Balance is an Illusion

Balance is an Illusion - Having the perfect balance in your life is nearly impossible to achieve, but so many of us try tirelessly to do so. Click for 4 tips to help you achieve MORE balance in your life while keeping your sanity!

Oh balance. I'm not talking about the kind where you can stand on one foot for hours at a time. I'm talking about the kind where you feel like you have a good grasp on all the things that are important in your life. Family, health, exercise, hobbies, money, leisure time. Many of us feel if we could just achieve that perfect equilibrium, everything would be easier and we could feel whole.

The problem is that balance is such an imperceptible state that it is more like a mirage in the desert than an actual object or state of being. It's an illusion and, generally speaking, no entity can be optimally efficient at more than one thing, but yet we try. 

The other issue is that balance exists on a sliding scale. I'm sure you've heard the saying that we all have the same 24 hours in a day, it's just a matter of how you use them. This is true to a certain extent and why balance is nearly impossible to achieve and definitely impossible to maintain. Let's assume that you have 24 hours to work, sleep, and play (for the sake of simplicity). In order to work more you have to either sleep less or play less. In order to play more you have to either sleep less or work less. This becomes infinitely more complicated the more pieces you add into the mix. Something always suffers when you try to do more of something else. Working less in order to play more means making less money at work which will probably lead to less happiness. While you may be happier overall because you are playing more, you are still making a compromise.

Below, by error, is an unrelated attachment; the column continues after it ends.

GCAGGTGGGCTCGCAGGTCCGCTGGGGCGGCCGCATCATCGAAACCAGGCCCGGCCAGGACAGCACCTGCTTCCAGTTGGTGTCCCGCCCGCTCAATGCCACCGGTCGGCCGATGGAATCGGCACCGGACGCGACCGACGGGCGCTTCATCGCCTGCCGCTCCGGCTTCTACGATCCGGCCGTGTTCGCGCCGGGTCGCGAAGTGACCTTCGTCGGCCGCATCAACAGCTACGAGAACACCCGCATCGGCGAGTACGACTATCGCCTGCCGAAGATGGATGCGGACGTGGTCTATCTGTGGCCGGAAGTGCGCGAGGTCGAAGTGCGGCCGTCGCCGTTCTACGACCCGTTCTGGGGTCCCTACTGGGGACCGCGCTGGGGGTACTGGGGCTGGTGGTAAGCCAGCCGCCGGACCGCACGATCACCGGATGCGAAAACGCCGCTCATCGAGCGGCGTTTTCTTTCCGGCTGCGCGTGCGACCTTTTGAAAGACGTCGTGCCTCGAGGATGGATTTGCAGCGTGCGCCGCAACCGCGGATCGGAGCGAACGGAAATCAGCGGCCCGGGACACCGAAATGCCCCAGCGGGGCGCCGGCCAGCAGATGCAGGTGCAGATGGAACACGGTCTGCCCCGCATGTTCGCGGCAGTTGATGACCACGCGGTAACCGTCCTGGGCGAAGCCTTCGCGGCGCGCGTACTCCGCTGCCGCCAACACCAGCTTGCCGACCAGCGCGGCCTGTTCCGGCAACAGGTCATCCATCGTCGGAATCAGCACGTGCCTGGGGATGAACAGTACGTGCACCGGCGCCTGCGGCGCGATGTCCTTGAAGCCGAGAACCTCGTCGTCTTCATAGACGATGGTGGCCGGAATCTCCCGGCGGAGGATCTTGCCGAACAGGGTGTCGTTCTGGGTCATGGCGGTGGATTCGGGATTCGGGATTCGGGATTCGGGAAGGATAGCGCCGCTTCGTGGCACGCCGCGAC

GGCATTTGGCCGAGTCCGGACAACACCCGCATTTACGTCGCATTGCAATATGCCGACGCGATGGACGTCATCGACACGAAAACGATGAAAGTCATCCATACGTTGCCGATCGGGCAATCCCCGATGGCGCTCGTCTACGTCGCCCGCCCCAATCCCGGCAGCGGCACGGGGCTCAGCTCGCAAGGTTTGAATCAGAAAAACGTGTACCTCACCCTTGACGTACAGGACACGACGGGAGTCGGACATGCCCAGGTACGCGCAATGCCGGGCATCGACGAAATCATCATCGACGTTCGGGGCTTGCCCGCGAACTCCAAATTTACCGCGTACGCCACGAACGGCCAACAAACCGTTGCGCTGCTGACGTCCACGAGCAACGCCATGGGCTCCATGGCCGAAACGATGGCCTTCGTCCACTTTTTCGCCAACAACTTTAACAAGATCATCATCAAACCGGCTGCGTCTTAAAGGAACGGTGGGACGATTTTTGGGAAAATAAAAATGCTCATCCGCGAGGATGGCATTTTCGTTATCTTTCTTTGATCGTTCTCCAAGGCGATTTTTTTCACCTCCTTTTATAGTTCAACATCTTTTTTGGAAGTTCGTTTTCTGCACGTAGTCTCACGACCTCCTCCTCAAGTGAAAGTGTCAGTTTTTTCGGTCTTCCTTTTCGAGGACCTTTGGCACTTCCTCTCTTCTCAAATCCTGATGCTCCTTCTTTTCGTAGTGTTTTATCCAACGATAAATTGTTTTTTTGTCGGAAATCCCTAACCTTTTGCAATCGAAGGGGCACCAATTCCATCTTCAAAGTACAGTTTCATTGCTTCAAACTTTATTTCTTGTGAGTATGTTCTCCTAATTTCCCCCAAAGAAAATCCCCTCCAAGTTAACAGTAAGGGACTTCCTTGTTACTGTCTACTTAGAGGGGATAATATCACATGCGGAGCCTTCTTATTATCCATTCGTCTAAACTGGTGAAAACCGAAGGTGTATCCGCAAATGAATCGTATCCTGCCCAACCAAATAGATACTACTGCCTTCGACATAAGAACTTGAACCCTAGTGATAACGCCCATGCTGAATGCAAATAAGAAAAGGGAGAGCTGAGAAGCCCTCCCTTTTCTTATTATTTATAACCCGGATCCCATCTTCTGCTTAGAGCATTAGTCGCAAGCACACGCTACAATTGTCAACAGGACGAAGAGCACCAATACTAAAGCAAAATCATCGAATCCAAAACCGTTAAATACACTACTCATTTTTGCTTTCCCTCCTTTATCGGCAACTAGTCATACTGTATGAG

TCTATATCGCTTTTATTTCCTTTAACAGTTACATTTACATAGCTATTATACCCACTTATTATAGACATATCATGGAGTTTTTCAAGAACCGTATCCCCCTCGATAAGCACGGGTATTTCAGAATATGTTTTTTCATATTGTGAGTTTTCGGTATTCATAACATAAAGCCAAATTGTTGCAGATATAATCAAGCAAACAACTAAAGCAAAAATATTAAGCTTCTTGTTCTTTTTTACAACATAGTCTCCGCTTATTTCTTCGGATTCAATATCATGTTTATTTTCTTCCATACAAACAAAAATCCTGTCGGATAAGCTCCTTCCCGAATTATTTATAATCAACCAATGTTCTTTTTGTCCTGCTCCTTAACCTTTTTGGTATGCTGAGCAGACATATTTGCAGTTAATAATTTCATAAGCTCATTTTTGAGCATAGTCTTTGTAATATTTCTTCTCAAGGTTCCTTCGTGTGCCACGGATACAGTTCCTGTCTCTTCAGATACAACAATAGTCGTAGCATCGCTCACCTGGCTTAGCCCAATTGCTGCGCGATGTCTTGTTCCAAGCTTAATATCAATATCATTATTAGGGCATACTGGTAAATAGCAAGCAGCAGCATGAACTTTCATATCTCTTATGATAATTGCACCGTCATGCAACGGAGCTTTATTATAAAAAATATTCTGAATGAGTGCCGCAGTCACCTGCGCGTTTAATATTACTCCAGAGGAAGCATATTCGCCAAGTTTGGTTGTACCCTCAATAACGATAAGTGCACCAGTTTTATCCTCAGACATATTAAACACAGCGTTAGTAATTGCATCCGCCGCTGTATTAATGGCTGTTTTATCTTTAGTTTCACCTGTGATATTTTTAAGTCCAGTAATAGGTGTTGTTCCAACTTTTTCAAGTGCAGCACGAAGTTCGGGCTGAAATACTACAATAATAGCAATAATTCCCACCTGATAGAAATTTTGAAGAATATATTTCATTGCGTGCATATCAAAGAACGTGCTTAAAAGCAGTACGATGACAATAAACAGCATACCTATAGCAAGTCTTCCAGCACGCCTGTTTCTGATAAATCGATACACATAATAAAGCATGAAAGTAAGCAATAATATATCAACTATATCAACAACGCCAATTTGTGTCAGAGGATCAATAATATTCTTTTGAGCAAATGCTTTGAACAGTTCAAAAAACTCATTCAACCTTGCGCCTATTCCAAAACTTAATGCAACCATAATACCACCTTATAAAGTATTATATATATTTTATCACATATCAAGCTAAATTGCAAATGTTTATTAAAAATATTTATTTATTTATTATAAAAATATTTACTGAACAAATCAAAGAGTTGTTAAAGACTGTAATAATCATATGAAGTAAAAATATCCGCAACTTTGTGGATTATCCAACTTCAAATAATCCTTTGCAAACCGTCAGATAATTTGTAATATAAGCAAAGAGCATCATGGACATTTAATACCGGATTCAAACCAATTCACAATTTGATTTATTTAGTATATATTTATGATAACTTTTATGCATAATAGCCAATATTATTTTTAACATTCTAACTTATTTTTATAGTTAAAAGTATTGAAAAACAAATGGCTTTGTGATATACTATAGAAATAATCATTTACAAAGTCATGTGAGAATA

One study found that 70% of Americans struggle to find a balance that works for them. So perhaps redefining your purpose and priorities is a better option. Rather than trying to make more money faster at work so you can retire early and start playing more, perhaps maximizing your efficiency so you are doing the same amount of work in less time is a better approach. It may mean enlisting help (and changing your purpose), but if you can do the same amount of work in 40 hours that you used to do in 80 hours you've come out ahead. 

For me balance means having time to play and (believe it or not) working on projects related to my blog and business. I don't mind going to a job every day (ok, I do mind going every day, I'd prefer four days a week or less) as long as I have time to do the things I want to do on either side of my work hours and am allowed to have the time I want to travel. I've adapted a little over the years by getting up early in order to have time in the mornings to work on blog/biz tasks because the evening hours are often filled with cooking dinner (something else I enjoy), watching TV, and unwinding from the day. Overall, I feel very at peace with the way this works for me.